A growing number of investment professionals believe that integrating ESG (environmental, social and governance) criteria into their decision-making process enables them to maximize the risk/return ratio. However, due to the absence of standardization, or sometimes the lack of available data, getting an accurate and comprehensive picture of the true value of ESG risk management within a company remains a challenge.
The lack of reliable data is one of the main obstacles to the growth of responsible investment, according to industry players¹.
Artificial intelligence and responsible investment: what’s the link?
This is where the use of artificial intelligence (AI) can prove advantageous. AI encompasses a range of emerging technologies that have made it possible to automate complex tasks at speeds and volumes never reached. This new reality is transforming the way companies can use and process data.
For portfolio managers investing in these companies, AI represents a valuable decision-making tool. Let’s look at how some of our open architecture partners are leveraging AI to enhance their responsible investment (RI) activities.
Searching for trends in conversations with AI
A significant part of artificial intelligence’s potential stems from Natural Language Processing (NLP) algorithms. These algorithms can detect perceptions, track emerging trends, and identify controversies surrounding companies.
For example, some of our portfolio managers use the services of firms that analyze communications from hundreds of thousands of public sources that can capture, in multiple languages, stakeholder conversations around companies.
This enables them to determine whether companies are consistent in their disclosure of issues such as human rights, labour standards, or their environmental commitments.
The case of Manulife Investment Management
In the past, Manulife’s responsible investment analysts mainly examined around ten sources of information when evaluating a company. Today, they have access to thousands of reports published by various organizations, as well as millions of ESG data points available in the public sphere.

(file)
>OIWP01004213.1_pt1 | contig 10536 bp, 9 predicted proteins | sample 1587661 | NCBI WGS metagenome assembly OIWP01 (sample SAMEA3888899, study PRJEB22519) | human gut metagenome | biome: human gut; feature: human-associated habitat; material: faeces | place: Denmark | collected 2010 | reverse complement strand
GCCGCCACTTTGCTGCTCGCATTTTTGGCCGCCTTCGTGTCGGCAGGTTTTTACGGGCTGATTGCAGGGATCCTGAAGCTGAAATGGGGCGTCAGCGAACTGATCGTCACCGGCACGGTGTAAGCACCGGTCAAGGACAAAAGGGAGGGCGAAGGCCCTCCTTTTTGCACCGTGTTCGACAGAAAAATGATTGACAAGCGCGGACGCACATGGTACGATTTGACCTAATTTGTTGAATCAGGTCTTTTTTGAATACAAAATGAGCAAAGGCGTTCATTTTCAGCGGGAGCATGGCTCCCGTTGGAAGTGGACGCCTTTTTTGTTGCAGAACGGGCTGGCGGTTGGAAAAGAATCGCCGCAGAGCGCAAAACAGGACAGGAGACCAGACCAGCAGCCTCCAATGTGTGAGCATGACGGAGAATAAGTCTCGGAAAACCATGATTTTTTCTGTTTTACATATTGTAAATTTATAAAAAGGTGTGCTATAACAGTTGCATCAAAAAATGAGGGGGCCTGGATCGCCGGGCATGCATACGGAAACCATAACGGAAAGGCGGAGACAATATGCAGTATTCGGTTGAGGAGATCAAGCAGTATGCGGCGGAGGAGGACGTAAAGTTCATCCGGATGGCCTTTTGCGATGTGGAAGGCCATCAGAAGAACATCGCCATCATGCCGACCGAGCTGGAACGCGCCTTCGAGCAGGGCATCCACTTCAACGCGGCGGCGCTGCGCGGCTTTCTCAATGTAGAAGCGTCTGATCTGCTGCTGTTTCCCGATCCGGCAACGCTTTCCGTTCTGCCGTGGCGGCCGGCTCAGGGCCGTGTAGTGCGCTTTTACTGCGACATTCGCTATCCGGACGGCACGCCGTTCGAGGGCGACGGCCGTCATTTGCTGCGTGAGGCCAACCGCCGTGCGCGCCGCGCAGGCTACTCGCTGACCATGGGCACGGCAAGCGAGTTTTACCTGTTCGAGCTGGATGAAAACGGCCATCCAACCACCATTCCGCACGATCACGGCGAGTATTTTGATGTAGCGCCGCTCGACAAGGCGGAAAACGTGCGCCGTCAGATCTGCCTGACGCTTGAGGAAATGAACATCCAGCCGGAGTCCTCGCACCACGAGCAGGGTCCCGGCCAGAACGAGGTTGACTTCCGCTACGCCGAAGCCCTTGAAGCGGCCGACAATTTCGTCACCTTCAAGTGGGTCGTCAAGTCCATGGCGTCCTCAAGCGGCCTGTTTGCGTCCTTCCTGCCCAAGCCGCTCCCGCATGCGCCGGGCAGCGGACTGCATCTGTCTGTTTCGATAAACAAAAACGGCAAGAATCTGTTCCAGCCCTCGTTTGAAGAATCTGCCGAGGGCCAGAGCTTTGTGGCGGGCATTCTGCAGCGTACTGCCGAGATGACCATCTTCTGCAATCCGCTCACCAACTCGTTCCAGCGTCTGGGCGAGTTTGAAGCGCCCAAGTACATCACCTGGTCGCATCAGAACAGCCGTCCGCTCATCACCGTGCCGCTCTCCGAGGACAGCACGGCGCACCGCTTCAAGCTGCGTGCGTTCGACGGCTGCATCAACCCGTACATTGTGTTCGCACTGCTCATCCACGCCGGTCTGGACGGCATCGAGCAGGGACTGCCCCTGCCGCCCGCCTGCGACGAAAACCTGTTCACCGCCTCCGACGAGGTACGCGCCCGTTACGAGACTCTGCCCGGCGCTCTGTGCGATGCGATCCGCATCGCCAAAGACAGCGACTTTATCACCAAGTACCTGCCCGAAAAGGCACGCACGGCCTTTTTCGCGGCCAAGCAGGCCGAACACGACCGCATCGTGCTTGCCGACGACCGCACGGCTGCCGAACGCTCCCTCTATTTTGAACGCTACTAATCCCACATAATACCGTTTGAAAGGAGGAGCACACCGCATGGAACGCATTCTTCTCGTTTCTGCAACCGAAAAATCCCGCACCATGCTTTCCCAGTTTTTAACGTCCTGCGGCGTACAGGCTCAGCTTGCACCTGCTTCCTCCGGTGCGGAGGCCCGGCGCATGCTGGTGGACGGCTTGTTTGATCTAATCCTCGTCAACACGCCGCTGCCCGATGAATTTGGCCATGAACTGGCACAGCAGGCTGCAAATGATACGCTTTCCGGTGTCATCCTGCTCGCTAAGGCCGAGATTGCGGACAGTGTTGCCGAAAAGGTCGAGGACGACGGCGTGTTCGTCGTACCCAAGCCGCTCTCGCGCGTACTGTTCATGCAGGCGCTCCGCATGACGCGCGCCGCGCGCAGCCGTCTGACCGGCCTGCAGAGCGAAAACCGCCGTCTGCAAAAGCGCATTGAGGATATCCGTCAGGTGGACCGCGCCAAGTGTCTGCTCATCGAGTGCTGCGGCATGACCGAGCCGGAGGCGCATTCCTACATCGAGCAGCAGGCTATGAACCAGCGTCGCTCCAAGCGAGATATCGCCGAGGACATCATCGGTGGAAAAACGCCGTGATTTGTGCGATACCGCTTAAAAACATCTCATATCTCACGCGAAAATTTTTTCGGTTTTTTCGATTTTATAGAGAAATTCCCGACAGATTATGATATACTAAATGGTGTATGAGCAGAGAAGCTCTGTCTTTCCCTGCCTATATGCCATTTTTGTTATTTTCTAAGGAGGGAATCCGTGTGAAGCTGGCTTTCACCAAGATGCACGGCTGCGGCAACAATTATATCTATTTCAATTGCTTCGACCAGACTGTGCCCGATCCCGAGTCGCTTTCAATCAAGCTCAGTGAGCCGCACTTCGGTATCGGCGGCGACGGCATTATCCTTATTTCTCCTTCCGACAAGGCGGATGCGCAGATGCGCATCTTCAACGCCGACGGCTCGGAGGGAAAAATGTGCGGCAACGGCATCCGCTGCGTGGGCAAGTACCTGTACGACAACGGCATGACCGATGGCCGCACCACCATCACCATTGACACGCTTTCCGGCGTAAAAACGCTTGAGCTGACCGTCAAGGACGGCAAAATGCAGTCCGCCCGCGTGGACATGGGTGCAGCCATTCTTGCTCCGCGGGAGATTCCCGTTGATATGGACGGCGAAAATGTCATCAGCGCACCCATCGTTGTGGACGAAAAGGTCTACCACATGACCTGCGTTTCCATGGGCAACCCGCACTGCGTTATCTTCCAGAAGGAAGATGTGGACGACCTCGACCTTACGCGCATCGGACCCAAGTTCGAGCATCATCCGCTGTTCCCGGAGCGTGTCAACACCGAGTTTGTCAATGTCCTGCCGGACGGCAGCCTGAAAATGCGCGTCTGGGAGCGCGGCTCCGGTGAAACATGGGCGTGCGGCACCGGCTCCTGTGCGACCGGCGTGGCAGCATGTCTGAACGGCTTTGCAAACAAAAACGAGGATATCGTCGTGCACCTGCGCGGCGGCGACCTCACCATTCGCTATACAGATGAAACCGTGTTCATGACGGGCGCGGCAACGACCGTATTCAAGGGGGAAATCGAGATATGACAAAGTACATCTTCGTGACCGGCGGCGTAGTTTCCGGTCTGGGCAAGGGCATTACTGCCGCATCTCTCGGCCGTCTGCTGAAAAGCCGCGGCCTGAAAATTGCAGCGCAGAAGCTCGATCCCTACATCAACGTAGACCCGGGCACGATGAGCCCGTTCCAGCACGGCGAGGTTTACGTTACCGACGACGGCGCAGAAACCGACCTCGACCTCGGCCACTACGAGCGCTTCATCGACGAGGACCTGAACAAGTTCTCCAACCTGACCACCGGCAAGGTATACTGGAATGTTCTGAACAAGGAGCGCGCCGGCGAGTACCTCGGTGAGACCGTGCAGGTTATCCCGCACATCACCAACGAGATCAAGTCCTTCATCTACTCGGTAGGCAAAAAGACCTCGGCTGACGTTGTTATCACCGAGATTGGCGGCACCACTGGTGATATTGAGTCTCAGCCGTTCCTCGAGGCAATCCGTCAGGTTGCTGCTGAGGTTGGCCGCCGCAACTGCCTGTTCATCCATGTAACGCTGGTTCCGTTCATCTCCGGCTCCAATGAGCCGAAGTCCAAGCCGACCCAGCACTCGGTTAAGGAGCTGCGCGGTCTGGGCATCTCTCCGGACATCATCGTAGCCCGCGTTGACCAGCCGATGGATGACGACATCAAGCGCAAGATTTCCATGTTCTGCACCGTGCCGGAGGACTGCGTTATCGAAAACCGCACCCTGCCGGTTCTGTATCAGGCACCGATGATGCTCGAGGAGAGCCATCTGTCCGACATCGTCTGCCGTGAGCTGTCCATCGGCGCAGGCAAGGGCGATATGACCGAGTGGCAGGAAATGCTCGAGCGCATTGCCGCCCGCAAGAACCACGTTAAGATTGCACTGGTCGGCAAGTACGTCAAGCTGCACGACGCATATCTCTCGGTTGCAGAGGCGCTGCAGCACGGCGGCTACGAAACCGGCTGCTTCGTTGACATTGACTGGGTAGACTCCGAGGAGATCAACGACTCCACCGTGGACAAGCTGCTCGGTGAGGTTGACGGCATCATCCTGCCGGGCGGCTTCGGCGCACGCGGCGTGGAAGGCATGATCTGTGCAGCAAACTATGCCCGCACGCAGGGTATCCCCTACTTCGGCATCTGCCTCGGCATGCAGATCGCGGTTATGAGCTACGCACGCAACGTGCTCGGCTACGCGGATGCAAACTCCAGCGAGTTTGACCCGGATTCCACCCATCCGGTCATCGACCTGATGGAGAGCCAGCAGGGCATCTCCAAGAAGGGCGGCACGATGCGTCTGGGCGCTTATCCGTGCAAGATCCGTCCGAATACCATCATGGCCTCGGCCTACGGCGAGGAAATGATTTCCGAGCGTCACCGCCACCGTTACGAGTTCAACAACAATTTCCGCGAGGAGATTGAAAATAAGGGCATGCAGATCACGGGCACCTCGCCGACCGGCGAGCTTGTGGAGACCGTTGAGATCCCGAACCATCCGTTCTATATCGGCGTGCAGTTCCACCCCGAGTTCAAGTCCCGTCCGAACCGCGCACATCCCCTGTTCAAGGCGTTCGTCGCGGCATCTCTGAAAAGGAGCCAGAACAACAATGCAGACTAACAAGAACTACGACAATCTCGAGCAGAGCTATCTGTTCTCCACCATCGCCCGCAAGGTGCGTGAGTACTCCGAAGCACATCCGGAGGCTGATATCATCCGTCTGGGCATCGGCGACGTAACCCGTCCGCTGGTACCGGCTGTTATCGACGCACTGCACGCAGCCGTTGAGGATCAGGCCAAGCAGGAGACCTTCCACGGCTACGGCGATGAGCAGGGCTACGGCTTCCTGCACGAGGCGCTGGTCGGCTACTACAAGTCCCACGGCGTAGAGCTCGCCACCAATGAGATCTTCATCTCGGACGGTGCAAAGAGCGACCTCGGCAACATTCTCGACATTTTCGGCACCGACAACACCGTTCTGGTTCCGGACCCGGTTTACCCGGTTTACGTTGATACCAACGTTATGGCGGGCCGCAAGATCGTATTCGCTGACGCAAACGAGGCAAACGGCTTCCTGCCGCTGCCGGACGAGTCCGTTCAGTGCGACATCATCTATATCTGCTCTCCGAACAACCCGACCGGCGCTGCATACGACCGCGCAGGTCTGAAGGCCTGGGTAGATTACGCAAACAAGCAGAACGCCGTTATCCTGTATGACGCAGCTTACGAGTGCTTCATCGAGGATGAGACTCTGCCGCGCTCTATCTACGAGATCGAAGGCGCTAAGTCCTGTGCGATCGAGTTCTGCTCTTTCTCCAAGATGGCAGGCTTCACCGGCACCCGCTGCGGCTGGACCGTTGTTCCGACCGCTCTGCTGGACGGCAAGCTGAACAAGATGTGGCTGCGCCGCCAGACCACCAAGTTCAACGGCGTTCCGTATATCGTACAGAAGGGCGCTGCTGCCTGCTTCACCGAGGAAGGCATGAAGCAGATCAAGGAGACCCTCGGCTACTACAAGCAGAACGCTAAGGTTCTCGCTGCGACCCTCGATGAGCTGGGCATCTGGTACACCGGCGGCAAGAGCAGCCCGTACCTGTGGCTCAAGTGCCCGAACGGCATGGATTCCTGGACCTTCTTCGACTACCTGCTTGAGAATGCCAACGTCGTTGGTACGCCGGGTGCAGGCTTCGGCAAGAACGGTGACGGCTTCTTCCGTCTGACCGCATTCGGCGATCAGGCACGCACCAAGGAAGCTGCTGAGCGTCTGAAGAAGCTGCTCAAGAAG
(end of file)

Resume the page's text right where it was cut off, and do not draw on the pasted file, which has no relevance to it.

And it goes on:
The more they delve into the subject of artificial intelligence, the more they realize that it has an amplifying effect on ESG risks and opportunities.
The example of the restaurant industry
If we take the example of a company in the restaurant industry, artificial intelligence can be beneficial by taking over repetitive tasks such as taking customer orders. Employees can then concentrate on tasks that add greater value to the business.
In addition, more accurate and personalized order taking could lead to a reduction in food waste as well as an increase in customer satisfaction.
However, as some jobs are likely to be replaced by artificial intelligence, employees’ concerns could lead to work disruptions or conflicts.
Watch the full interview with David Ung, Director, Sustainable Investing at Manulife Investment Management.
AI’s contribution to the growth of spatial finance
Artificial intelligence models are also capable of analyzing ESG-related risks from a geospatial perspective.
By using a wide range of terrestrial and geographical data, it is possible to identify location-specific climate risks and related opportunities. For example, these models can predict sea-level rise, extreme weather events, and temperature trends.
By cross-referencing this information with the geographical location of their assets or supply chain, investment professionals can make decisions such as reallocating capital to more resilient areas or protecting existing assets by investing in adaptation measures.
Nuveen use case: using spatial data to manage groundwater in California
In California, where many of the tree nuts are grown in the US , water availability is capital because of how dry the climate is.
Nuveen Natural Capital (NNC) use spatial data analysis to identify potential water recharge facilities. A water recharge facility is a reserve of water put back into the ground in drier seasons or monetized in the form of credits.
NNC can identify new opportunities in the portfolio to add additional recharge facilities and better understand how close existing assets are to water infrastructure. It also helps NNC develop key biodiversity baselines. As markets for biodiversity credits continue to materialize, the portfolio can participate in biodiversity and wetland restoration projects.
Watch the full interview with Joseph Villani, Senior Portfolio Manager, at Nuveen Natural Capital.
AI to measure positive impact
The use of AI is not limited to risk management; it can also be valuable in identifying and selecting companies with a positive impact on the world. For instance, portfolio managers could harness AI to align their investments with a theme or desired outcomes.
These technologies, while still new, should provide greater transparency as to how issuers’ operations, products and services contribute to solving global issues.
AI as a competitive advantage and its limits
By integrating artificial intelligence capabilities, investment professionals benefit from a more accurate collection and analysis of the abundant information available. This puts them in a favorable position when it comes to making investment decisions.
While AI can facilitate access to essential data for risk management and sustainable investment research, its impact on climate also proves a challenge. Some models have a significant carbon footprint, and most major AI players refuse to disclose the emissions associated with their models. Fortunately, many scientists are now addressing the issue. The benefits of using AI in a climate context must outweigh the pollution it generates if it is to make a positive contribution to environmental issues.